by Jill Singer
Much has been made of the fact that the young Israeli artist Guy Yanai uses painting — an ancient, laborious technique — as his medium, even as he embraces the digital and new media norms of today (even going so far as to reference pixelation in his technique, with short, deliberate bands of color). But I can’t imagine his work would be as indelible as it is in any other medium: It’s stuck with me since I first encountered it in 2014, and his style — which mixes the aesthetics of a transcontinental childhood spent in Haifa, Israel and suburban Boston, with a dash of Hockney — is instantly recognizable. A new exhibition of works on view at Ameringer McEnery Yohe in New York until August 18 deepens his body of work, meditating on experience, memory, and language in a series of 13 new paintings.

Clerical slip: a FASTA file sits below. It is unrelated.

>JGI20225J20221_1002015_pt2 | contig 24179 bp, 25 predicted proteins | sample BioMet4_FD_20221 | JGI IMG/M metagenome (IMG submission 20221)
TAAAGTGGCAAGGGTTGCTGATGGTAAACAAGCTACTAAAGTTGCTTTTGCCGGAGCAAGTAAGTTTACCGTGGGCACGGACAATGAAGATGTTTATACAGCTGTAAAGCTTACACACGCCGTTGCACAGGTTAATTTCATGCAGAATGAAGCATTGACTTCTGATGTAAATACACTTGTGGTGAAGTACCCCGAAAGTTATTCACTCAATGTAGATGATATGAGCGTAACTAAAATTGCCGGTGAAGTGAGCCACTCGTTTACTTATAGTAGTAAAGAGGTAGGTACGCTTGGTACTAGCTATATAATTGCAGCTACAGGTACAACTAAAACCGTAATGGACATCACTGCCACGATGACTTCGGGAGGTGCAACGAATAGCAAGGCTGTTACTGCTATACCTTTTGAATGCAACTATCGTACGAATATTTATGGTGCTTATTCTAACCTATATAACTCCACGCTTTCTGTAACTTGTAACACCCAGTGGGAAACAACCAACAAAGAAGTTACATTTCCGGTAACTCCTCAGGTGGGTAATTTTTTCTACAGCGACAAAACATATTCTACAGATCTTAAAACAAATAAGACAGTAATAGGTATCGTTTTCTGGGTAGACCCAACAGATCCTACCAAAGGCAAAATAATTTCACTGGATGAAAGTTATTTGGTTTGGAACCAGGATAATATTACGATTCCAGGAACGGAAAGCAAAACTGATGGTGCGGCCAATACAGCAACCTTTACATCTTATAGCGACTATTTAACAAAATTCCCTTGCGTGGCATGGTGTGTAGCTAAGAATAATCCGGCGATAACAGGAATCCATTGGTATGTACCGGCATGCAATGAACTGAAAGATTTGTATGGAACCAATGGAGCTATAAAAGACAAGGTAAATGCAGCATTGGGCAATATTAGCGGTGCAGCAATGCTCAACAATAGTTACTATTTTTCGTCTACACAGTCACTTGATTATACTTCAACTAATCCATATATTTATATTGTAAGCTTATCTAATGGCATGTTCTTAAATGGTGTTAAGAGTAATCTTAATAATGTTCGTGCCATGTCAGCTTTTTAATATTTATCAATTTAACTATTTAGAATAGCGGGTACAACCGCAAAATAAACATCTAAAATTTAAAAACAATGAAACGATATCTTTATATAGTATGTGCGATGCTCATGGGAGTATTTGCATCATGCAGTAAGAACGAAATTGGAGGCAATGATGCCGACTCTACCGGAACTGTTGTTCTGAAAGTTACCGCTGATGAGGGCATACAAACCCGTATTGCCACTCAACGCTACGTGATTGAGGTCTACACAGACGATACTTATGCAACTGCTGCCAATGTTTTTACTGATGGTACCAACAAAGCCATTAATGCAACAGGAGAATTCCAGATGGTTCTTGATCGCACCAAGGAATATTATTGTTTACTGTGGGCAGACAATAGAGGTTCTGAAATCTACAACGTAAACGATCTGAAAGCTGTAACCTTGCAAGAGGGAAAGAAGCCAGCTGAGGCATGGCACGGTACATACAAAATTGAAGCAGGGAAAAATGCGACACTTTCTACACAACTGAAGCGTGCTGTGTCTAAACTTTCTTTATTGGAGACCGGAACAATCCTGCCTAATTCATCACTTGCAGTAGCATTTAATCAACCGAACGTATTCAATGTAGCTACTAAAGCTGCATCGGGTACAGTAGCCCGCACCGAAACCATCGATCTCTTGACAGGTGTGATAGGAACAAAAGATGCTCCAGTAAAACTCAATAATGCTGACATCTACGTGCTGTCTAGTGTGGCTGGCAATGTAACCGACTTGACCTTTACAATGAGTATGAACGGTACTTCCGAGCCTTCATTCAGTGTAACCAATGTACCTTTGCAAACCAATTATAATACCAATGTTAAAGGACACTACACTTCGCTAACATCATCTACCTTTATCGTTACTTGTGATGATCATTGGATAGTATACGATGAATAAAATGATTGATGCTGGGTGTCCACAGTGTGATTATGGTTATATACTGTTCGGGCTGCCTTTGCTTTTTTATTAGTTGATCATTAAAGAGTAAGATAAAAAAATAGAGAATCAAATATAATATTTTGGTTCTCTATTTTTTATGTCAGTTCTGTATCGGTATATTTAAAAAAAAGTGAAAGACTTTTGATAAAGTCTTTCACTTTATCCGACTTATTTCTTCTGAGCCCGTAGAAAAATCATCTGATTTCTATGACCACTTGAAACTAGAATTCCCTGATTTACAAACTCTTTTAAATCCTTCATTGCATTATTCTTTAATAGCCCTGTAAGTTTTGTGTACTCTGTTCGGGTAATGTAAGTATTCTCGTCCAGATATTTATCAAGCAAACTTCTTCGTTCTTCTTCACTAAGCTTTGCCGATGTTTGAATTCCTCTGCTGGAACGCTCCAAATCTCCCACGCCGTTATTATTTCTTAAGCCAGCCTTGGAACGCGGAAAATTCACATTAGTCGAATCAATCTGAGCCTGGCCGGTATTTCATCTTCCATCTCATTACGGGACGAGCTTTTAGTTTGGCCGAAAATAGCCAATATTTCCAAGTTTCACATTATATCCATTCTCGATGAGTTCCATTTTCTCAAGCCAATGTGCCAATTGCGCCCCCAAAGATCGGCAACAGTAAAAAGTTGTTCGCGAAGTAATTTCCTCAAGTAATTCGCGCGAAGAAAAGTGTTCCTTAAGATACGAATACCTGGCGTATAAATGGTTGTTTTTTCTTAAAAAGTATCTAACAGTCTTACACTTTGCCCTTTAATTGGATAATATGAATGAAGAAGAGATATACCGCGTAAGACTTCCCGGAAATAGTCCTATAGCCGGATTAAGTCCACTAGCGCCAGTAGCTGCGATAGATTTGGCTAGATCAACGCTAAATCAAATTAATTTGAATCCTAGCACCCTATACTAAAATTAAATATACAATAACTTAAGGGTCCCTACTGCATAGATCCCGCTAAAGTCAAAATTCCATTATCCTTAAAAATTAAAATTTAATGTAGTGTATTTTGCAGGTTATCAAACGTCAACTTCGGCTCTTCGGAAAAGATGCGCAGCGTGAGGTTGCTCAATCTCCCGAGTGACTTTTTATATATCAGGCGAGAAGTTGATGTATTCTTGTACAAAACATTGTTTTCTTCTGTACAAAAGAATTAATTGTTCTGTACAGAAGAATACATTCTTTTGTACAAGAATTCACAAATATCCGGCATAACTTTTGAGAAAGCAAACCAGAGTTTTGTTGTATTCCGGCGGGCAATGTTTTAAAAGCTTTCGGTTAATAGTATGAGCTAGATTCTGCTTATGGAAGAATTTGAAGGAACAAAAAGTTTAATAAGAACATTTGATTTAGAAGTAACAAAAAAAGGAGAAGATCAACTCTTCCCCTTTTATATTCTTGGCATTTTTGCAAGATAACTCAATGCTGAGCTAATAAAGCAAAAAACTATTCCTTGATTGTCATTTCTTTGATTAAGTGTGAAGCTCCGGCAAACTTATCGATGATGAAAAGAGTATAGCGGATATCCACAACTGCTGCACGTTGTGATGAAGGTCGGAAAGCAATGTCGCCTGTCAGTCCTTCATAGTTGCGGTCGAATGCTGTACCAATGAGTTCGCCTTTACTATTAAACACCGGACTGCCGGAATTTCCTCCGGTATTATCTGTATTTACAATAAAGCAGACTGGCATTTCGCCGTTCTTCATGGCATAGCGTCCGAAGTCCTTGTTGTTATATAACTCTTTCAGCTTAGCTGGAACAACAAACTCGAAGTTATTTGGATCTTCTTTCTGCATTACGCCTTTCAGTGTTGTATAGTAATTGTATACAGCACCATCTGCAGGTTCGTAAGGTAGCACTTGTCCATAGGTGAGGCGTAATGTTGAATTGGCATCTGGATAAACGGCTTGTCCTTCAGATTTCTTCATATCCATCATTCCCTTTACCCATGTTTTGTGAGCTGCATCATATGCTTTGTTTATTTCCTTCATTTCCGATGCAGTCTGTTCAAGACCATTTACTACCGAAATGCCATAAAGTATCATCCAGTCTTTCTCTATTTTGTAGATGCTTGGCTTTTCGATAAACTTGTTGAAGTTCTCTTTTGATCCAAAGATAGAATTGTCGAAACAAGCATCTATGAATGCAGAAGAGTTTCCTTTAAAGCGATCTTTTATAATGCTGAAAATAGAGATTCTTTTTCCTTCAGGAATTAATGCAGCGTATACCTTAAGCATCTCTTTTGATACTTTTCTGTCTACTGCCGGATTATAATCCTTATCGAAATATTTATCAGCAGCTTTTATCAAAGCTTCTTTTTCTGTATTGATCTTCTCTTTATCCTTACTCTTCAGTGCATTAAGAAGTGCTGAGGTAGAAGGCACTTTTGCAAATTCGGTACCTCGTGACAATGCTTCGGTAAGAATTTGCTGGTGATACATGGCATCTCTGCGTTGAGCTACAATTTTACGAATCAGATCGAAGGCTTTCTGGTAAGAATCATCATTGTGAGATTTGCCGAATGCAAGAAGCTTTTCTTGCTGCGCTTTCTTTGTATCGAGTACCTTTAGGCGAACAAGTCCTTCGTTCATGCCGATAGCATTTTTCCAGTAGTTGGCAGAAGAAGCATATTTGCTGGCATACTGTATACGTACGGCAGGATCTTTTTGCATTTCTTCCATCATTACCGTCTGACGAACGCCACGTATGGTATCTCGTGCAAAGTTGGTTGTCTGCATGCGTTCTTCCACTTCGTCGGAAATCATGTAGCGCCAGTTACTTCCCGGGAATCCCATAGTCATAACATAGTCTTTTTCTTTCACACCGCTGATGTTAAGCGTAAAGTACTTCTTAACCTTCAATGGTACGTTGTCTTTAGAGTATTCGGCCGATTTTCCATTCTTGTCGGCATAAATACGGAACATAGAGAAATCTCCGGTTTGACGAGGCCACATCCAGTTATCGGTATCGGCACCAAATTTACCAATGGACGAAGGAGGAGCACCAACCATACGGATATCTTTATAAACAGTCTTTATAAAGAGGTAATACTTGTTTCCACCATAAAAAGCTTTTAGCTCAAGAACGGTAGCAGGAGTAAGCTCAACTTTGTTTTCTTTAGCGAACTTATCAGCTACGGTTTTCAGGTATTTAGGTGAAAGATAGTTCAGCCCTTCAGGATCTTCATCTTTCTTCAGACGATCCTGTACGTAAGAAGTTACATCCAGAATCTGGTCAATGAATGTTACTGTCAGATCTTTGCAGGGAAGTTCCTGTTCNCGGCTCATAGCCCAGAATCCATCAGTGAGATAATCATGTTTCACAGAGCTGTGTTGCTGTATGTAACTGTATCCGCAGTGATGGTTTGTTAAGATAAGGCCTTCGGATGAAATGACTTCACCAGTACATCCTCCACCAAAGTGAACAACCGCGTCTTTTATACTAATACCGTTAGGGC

Called Speak, America, the exhibition is based on a planned but unrealized autobiography by Vladamir Nabokov, along with Nabokov’s notion of “possessing the past” through memory. In this case, those memories are translated through an archive of found images and photos from Yanai’s own past. For instance, “in Fox Hill Road (the street where the artist lived with his family from 1984 to 1989 after leaving Haifa), Yanai combines multiple shots sourced from Google Street View. Worcester, a town forty miles west of Boston, comes from a 2016 New York Times article describing the middle class dreams of the town in the 1950s. Los Angeles is a transcription of a small David Hockney watercolor from 1982, which has bedeviled and obsessed the artist for years. Paris (Rue de Normandie) is derived from an early morning view from the bedroom of the small Parisian apartment of Yanai’s girlfriend, while Brussels depicts a window in the Ixelles neighborhood, which he painted from memory upon his return from the city.”
Our favorite is Tel Aviv, which seems to depict a view from Yanai’s balcony at sunset. But that’s the fascinating thing about Yanai’s paintings — they could be anywhere and nowhere at the exact same moment.